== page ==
|dc.description.abstract||In recent decades sexuality has gained more focus in the public sphere and a connection between sexuality and citizenship has been made, because non-heterosexual movements have started claims for the same status as heterosexuals, protection from discrimination, the right to be themselves in public life, and the right to have legal relationships between same-sex partners. This has led to the introduction of the concept sexual citizenship. However, there are several ideas about sexual citizenship, what it is and entails, and the concept does not have one clear definition. This master thesis looks at the existing ideas about sexual citizenship in the theoretical exploration and attempts to bundle them together. Qualitative interviews with twenty younger (18-30) and older (49-66) non-heterosexuals in the Netherlands will be used to analyse the meaning of sexual citizenship for these two groups. The research question is: What is the meaning of sexual citizenship for younger (18-30) and older (49-66) non-heterosexuals in the Netherlands?
The literature illustrates that sexual citizenship is an extension to citizenship in which sexual rights and sexual identity in private and public life have a crucial role. Firstly, sexual minorities need to have the same rights as heterosexuals. Secondly, they should be able to be recognised and live according to their own sexual identity. Thirdly, since non-heterosexuals need to be able to live their life with their own sexual identity, therefore it is important for them to be open and visibility, because this will increase acceptance from heterosexuals and give LGB's recognition. Fourthly, in order for people to have rights and live according to their sexual identity they need to be able to exercise their rights and be publicly recognised in their deviating identity, this is were acceptance, equality and belonging in the society come into play.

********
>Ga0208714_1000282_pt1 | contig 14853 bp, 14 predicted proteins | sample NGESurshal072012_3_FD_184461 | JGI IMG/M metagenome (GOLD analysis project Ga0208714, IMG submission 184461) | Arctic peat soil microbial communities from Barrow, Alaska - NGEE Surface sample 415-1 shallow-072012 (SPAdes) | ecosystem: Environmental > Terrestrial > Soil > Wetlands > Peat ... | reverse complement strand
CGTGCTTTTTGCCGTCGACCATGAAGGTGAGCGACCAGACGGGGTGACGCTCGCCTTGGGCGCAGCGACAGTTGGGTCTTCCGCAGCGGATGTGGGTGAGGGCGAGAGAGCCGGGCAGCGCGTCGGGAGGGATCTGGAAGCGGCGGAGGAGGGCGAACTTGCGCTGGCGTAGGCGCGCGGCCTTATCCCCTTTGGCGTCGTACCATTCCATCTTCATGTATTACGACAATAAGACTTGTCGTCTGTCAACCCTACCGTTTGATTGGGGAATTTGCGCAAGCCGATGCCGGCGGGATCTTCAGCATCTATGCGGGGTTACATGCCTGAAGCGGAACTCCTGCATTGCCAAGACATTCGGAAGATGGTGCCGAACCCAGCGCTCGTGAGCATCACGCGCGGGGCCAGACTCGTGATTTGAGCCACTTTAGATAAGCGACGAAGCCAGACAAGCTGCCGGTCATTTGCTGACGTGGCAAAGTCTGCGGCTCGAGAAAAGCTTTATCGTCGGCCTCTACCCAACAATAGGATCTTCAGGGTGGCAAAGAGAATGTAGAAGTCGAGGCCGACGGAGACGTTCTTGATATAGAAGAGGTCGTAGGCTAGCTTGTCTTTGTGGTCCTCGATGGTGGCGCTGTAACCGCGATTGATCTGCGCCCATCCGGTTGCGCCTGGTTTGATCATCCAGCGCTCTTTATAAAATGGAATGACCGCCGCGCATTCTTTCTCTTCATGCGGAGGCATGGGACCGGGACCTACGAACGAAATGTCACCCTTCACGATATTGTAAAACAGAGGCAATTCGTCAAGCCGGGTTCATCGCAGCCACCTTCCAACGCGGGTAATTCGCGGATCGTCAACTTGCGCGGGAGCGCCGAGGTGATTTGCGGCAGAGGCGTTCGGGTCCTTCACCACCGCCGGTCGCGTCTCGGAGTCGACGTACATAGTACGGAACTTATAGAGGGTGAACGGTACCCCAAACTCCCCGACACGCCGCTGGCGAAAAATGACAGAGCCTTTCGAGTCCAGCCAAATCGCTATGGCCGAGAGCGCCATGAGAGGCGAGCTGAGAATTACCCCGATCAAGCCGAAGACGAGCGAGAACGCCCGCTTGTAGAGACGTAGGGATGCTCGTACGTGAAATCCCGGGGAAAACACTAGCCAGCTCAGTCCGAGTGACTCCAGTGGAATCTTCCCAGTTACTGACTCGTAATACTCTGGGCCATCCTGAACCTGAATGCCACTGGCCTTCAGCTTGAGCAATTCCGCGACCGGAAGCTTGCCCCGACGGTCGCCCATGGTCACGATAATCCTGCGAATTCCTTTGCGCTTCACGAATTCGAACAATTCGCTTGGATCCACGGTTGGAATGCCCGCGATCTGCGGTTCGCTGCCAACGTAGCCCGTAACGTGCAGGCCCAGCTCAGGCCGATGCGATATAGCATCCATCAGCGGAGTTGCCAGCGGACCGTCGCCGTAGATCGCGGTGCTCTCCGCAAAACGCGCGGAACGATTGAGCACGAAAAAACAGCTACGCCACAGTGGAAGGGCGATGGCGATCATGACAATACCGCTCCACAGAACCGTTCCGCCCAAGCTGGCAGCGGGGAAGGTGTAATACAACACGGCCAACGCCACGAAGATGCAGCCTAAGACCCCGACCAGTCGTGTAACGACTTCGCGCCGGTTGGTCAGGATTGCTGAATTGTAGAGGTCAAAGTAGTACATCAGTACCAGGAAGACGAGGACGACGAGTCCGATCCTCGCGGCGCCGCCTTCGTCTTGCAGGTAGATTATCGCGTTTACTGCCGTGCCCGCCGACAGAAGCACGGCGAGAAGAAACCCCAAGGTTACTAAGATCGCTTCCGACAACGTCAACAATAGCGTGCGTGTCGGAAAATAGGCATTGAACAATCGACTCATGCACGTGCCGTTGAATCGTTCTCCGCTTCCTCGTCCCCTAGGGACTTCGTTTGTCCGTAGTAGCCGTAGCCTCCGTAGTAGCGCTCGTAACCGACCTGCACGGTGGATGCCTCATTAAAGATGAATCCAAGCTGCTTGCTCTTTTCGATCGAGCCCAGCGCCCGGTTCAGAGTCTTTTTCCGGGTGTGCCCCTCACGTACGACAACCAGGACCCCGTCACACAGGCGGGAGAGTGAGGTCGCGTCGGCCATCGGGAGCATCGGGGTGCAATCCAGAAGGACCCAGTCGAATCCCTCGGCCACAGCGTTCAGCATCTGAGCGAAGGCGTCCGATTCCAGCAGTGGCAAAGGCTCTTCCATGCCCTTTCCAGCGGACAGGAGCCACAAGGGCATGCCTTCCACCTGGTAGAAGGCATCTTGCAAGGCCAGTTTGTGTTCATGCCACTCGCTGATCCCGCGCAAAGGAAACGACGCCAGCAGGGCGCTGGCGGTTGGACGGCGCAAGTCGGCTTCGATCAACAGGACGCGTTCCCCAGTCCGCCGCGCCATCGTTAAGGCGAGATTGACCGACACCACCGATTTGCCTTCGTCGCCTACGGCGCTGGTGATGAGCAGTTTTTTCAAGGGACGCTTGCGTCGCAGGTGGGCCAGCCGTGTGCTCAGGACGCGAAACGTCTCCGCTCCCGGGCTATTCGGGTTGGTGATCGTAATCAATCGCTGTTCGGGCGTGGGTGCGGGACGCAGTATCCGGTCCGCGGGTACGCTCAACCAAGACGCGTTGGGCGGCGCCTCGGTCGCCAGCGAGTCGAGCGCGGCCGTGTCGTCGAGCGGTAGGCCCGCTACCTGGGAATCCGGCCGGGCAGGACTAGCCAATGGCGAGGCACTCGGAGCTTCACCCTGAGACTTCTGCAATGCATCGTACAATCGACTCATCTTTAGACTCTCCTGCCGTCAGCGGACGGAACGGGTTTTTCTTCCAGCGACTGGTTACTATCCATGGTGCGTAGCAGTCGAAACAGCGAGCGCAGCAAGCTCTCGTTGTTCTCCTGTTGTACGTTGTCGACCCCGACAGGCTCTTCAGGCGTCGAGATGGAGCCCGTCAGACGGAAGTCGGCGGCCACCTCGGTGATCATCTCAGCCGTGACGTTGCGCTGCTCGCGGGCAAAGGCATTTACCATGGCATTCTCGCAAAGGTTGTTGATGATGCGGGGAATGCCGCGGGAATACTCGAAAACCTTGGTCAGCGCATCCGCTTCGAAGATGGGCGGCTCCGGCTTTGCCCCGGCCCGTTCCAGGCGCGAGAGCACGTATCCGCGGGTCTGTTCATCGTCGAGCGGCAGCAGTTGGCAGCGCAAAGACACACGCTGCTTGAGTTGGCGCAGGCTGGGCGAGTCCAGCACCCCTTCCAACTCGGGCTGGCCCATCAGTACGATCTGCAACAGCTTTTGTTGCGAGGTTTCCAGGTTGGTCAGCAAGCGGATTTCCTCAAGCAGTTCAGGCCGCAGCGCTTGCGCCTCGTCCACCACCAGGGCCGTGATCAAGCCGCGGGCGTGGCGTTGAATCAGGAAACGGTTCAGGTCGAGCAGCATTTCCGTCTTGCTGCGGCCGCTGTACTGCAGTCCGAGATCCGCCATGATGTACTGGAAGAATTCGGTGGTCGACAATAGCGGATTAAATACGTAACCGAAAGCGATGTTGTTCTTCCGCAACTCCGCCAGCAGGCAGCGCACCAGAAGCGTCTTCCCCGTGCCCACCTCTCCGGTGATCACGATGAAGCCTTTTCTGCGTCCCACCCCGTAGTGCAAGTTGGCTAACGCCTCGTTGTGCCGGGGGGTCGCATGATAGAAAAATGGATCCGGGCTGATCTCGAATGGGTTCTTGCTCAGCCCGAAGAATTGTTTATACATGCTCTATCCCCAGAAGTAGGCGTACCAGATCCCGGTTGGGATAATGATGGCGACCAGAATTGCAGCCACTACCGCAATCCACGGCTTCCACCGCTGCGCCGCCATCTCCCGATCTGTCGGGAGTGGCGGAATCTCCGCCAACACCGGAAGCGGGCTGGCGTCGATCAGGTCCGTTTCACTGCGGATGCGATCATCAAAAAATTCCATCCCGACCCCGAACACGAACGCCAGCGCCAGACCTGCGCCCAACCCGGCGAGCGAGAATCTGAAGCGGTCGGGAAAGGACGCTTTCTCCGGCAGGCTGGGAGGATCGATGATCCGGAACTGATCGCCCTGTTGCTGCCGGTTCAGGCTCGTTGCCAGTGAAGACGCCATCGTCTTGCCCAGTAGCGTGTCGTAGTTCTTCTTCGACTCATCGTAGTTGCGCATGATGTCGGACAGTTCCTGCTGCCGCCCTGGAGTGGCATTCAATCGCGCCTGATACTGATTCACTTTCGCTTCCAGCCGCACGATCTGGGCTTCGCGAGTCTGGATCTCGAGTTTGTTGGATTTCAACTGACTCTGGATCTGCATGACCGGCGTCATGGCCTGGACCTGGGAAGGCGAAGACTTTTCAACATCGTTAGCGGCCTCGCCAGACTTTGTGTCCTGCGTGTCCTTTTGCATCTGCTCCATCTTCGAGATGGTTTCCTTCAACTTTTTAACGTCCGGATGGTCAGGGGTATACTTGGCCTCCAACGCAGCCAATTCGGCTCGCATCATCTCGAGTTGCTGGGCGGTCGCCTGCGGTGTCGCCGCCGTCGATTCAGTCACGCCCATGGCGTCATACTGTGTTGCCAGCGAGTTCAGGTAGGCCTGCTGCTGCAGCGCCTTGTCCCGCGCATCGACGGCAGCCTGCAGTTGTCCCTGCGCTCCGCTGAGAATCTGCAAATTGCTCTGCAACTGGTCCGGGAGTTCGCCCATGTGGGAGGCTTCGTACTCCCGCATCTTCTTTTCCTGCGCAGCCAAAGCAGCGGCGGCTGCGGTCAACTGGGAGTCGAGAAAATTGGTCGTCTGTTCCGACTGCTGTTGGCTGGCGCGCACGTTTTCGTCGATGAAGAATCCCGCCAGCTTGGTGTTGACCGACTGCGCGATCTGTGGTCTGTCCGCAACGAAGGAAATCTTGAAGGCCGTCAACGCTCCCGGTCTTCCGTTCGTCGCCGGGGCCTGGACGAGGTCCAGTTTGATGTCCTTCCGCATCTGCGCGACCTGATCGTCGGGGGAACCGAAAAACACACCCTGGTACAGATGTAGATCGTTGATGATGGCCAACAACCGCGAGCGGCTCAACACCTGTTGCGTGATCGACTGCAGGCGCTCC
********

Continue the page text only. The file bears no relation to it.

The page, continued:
The results show that the meaning of sexual citizenship for Dutch non-heterosexuals is that they should feel completely accepted by and equal to heterosexuals and belonging in their surroundings. Sexual identity is an important part of this, especially for older respondents. Also, the possibility to be open and non-heterosexuals choosing to be open is important for LGB's themselves and, particularly for older respondents, society. Sexual rights seem to be important in so far, that respondents should feel that they are available and that they should not feel excluded from certain rights. Furthermore, a perspective on the future illustrates that sexual citizenship will remain important. Since it is hard to generalise the research further quantitative research based on these results is recommended. Also, because non-heterosexuals respondents with children from a non-heterosexual relationship are under-represented, further research with them is also necessary. Bisexuals sometimes take an interesting position in this master thesis, so they also deserve further research.||